How would you go about making giant macrame chandeliers? How would you even know how much rope to get? Fiber artist and architect Natalie Miller has just completed the most amazing project: the creation of two enormous macrame chandeliers for Chinese New Year in Hong Kong. Apart from the sheer physical effort of wrangling and tying such vast lengths of rope, the planning process makes the mind boggle. And yet Natalie was able to design and plan it in such detail that from 10 kilometres of rope she had just 2 metres left over at the end!
To say Natalie’s execution of this massive project was impressive is an understatement. I followed her progress on Instagram as the chandeliers took shape and along with many others I cheered them on as Natalie and her team of helpers worked tirelessly to meet their deadline.
I chatted to Natalie about it this week and I’m thrilled to be able to share some insights into her process with you.
Tell us how the project came about
I was contacted late last year by an events agency in Hong Kong to put in a tender to create two ginormous chandeliers, that incorporated Chinese elements for the high end shopping centre, Pacific Place on Hong Kong island.
When I did the tender I was initially meant to make them in Australia and air freight to Hong Kong. I won the tender and got a quote for air freight which came in at $25,000! So within a week plans had changed and I relocated to Hong Kong to source the rope locally and make the chandeliers in there. In hindsight this was the best thing that could have happened. The sheer weight of the project, the design amendments and managing the project meant that it was much better to build it there.
Can you share some numbers with us: amount of rope used, number of knots, hours of work…
Being an architect ensured the success of the project as I was able to do detailed plans, figure out how much rope I needed, and the exact amount of knots that were required. At the end of the project I was left with 2 metres of rope from 10 km, so it was quite important that every single detail was documented and designed.
10km of 20mm cotton hand dyed rope which weighed 3 tonne.
A total of around 900 hours which included the help of 4 assistants.
I couldn’t have successfully completed the project without the help of my friend Ingrid Keneally, who lives in Hong Kong, and assisted me 110%. She was amazing. Doing similar hours to me and all night shifts.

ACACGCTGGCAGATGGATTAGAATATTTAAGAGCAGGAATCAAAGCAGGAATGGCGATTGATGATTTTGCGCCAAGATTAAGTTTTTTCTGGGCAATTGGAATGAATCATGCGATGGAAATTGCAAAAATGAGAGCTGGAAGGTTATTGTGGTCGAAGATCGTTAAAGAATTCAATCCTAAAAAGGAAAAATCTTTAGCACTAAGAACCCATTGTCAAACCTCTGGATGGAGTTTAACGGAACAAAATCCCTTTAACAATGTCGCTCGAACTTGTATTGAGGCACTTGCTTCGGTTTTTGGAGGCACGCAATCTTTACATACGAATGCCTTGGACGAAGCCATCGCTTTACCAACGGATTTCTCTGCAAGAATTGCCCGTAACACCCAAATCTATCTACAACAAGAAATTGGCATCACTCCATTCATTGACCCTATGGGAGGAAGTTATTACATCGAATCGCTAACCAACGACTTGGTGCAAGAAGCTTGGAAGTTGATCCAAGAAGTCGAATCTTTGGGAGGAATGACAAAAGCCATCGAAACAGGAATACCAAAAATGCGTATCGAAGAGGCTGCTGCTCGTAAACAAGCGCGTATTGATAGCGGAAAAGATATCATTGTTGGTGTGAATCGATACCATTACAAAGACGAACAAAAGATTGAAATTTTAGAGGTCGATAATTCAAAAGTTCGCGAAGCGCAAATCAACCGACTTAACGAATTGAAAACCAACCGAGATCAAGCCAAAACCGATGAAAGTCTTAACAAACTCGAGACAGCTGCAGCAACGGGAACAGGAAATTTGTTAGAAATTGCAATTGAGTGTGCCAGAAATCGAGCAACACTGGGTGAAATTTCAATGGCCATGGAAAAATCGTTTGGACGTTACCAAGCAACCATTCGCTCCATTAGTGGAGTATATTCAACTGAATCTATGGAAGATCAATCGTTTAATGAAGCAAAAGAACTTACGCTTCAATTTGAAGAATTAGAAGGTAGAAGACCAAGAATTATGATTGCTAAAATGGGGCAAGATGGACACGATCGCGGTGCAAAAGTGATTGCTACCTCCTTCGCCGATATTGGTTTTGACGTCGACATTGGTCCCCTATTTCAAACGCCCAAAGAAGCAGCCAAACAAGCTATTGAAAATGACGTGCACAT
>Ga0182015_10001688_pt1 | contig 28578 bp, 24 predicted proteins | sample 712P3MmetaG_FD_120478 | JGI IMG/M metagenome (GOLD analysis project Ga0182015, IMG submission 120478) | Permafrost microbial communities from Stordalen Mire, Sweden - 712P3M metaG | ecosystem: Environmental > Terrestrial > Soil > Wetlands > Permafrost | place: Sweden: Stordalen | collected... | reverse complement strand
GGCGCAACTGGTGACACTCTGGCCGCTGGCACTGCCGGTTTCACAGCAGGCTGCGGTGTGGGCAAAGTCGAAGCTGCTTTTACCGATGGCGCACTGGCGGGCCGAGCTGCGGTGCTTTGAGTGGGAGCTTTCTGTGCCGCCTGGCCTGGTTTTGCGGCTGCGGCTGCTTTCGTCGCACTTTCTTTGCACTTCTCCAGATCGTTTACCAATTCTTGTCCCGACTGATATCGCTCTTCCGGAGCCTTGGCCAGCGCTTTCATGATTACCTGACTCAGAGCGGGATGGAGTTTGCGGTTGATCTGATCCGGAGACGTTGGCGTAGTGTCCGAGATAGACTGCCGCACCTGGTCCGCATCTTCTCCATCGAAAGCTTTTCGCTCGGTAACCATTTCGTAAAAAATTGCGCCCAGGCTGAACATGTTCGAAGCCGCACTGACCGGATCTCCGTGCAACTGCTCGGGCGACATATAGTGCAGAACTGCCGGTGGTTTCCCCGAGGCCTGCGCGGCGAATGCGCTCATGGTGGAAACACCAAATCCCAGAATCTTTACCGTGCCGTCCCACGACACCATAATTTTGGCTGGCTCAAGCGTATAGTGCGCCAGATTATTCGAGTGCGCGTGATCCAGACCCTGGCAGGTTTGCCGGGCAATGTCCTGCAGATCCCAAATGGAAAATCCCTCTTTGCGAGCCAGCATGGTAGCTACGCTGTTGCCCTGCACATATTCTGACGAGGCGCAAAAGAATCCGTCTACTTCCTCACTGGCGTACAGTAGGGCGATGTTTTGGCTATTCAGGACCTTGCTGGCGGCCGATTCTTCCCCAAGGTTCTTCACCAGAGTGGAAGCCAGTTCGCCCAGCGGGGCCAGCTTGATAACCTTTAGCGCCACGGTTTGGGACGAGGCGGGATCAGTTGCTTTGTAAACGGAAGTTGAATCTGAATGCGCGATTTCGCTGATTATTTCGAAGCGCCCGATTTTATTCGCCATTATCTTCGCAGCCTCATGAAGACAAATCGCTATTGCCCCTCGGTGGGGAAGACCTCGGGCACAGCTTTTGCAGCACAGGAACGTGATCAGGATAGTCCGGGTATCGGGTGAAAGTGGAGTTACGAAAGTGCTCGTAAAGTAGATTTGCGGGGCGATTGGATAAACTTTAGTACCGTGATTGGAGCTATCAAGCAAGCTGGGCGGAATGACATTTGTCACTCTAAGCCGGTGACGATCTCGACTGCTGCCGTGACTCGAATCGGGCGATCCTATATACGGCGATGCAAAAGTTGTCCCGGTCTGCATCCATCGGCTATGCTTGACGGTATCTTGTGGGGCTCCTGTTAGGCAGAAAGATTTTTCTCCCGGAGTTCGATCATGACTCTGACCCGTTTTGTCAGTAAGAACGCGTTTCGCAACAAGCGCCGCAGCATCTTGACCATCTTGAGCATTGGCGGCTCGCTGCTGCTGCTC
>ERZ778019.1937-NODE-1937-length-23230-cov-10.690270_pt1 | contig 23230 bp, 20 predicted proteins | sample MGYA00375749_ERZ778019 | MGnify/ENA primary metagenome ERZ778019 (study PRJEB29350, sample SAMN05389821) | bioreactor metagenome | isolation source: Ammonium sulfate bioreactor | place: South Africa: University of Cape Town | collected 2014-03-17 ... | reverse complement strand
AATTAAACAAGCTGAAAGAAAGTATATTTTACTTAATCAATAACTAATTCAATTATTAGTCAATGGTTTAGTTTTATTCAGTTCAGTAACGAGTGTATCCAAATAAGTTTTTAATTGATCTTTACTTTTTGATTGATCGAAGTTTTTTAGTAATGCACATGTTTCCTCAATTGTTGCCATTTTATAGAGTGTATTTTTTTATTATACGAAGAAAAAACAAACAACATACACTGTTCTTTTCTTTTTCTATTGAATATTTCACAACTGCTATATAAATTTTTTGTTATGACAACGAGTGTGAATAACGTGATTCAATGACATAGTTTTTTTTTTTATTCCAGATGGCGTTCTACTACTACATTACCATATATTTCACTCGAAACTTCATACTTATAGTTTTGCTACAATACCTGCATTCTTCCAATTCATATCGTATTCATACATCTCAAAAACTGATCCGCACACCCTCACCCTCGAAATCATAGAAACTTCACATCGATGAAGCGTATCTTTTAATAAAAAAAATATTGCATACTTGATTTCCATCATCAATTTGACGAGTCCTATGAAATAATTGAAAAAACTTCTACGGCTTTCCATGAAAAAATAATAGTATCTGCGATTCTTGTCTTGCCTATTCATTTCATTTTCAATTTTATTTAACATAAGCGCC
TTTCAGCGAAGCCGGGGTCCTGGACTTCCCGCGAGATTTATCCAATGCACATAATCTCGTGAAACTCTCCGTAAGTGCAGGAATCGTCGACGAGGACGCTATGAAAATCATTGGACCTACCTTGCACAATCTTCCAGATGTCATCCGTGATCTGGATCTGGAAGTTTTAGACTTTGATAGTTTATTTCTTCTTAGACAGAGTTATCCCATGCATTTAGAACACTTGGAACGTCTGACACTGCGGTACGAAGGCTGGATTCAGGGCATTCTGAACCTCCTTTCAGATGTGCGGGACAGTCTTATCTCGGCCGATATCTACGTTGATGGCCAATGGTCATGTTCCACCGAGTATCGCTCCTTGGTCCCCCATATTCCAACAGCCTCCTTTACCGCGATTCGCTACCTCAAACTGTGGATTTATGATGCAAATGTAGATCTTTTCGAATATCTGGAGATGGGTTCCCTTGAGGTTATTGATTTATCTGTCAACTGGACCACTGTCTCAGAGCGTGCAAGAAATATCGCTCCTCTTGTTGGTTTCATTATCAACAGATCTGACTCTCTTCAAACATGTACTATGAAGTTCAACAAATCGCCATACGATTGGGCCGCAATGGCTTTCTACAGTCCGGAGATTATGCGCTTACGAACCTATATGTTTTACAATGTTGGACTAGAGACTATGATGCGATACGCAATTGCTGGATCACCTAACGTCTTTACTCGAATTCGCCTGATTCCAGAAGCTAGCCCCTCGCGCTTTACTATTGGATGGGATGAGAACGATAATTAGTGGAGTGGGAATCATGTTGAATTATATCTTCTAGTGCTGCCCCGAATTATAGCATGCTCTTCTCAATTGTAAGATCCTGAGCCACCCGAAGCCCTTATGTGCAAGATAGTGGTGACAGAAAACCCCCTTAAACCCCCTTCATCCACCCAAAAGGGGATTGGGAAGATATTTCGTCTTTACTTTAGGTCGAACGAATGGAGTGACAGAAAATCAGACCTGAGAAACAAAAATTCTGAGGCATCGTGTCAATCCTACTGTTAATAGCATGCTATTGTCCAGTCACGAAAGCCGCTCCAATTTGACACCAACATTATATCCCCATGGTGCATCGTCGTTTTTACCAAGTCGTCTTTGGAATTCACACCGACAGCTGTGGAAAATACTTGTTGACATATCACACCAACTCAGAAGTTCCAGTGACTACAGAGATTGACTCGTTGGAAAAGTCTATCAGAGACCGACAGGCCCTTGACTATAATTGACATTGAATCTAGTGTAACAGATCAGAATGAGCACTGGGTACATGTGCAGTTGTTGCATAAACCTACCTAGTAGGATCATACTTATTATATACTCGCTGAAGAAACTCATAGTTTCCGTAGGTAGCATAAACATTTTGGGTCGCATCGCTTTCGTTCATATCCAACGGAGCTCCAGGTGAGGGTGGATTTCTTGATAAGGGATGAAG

I hear they are the largest macrame chandeliers in the world?! What are the finished dimensions?
I created 2 macramé chandeliers that measure 6m x 5m and 10m x 6m, for Pacific Place shopping centre. They hang at opposite ends of the mall. The chandeliers had to be built off site in 8 sections per chandelier.
How long will they be hanging at Pacific Place?
They were built for the 2016 Chinese (lunar) New Year campaign so they will be removed by the end of February. We are currently looking into how we can recycle the rope.
What were the best and worst parts of working on the chandeliers?
The hardest part was the sheer weight of the rope. Pulling the 46m cut length of rope through for each knot was very strenuous. The first day I thought I would have to be hospitalised as the pain was so intense, then my body adjusted and ultimately it was fine.
Also, designing something on paper then actually building it can be a tad terrifying. I was so worried that it wouldn’t work and the metal rings involved wouldn’t fit, or the panels wouldn’t fit together, the tassels wouldn’t look good, but in the end it came together.
I was working 16-18 hour days when night shifts were involved, as we had to install between midnight and 7am. It was definitely a very hard gig, when I hadn’t had a day off in a long time. I missed Christmas, New Year, summer holidays and my daughter’s first week of school (first world problems I know).
However it is without a doubt the most rewarding thing I have ever done. As an architect I have designed entire shopping centres, resorts and large homes, but to physically make something so big that hasn’t been made before, was truly incredible and brought immense satisfaction.
Would you do it all again?
Absolutely, it was the most amazing and most satisfying job I have done. The hardest but definitely the best.
What are your favourite things about Hong Kong or fave places to go?
I’m in love with Hong Kong. I love the energy and the vibe. There are so many people just walking around at all times of the day and night. It never stops. The people are polite and are stylish. The food is amazing and there is just such a vast selection of restaurants and cuisines. It also has a town that is just craft supplies. It’s heaven to me.
Do you have a dream project?
I think I just completed my dream project. But I can definitely keep on dreaming and would just love to continue with commercial installations and challenging ones. I have a couple of projects that are in the pipeline and I’m super excited to tackle those.